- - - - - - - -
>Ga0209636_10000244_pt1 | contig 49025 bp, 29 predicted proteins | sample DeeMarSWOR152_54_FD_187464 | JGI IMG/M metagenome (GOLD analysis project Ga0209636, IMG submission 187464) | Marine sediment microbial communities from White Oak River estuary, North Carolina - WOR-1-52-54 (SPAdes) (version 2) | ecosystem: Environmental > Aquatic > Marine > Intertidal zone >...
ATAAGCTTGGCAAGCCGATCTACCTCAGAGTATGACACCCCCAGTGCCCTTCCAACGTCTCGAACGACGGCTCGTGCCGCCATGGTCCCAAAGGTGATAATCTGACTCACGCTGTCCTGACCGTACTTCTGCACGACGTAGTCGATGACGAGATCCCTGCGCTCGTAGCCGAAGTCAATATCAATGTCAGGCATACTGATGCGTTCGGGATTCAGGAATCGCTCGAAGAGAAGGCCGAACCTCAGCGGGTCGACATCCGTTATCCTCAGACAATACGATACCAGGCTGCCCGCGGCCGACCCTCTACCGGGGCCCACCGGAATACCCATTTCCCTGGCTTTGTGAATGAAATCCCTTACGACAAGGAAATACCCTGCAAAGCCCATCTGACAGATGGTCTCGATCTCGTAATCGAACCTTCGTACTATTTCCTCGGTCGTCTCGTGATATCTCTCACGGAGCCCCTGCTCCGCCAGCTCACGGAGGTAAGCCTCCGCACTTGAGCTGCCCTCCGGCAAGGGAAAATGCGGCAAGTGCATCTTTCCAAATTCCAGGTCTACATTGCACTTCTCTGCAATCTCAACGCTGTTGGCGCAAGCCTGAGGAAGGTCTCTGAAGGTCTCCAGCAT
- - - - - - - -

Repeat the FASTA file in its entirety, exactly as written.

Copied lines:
>Ga0209636_10000244_pt1 | contig 49025 bp, 29 predicted proteins | sample DeeMarSWOR152_54_FD_187464 | JGI IMG/M metagenome (GOLD analysis project Ga0209636, IMG submission 187464) | Marine sediment microbial communities from White Oak River estuary, North Carolina - WOR-1-52-54 (SPAdes) (version 2) | ecosystem: Environmental > Aquatic > Marine > Intertidal zone >...
ATAAGCTTGGCAAGCCGATCTACCTCAGAGTATGACACCCCCAGTGCCCTTCCAACGTCTCGAACGACGGCTCGTGCCGCCATGGTCCCAAAGGTGATAATCTGACTCACGCTGTCCTGACCGTACTTCTGCACGACGTAGTCGATGACGAGATCCCTGCGCTCGTAGCCGAAGTCAATATCAATGTCAGGCATACTGATGCGTTCGGGATTCAGGAATCGCTCGAAGAGAAGGCCGAACCTCAGCGGGTCGACATCCGTTATCCTCAGACAATACGATACCAGGCTGCCCGCGGCCGACCCTCTACCGGGGCCCACCGGAATACCCATTTCCCTGGCTTTGTGAATGAAATCCCTTACGACAAGGAAATACCCTGCAAAGCCCATCTGACAGATGGTCTCGATCTCGTAATCGAACCTTCGTACTATTTCCTCGGTCGTCTCGTGATATCTCTCACGGAGCCCCTGCTCCGCCAGCTCACGGAGGTAAGCCTCCGCACTTGAGCTGCCCTCCGGCAAGGGAAAATGCGGCAAGTGCATCTTTCCAAATTCCAGGTCTACATTGCACTTCTCTGCAATCTCAACGCTGTTGGCGCAAGCCTGAGGAAGGTCTCTGAAGGTCTCCAGCAT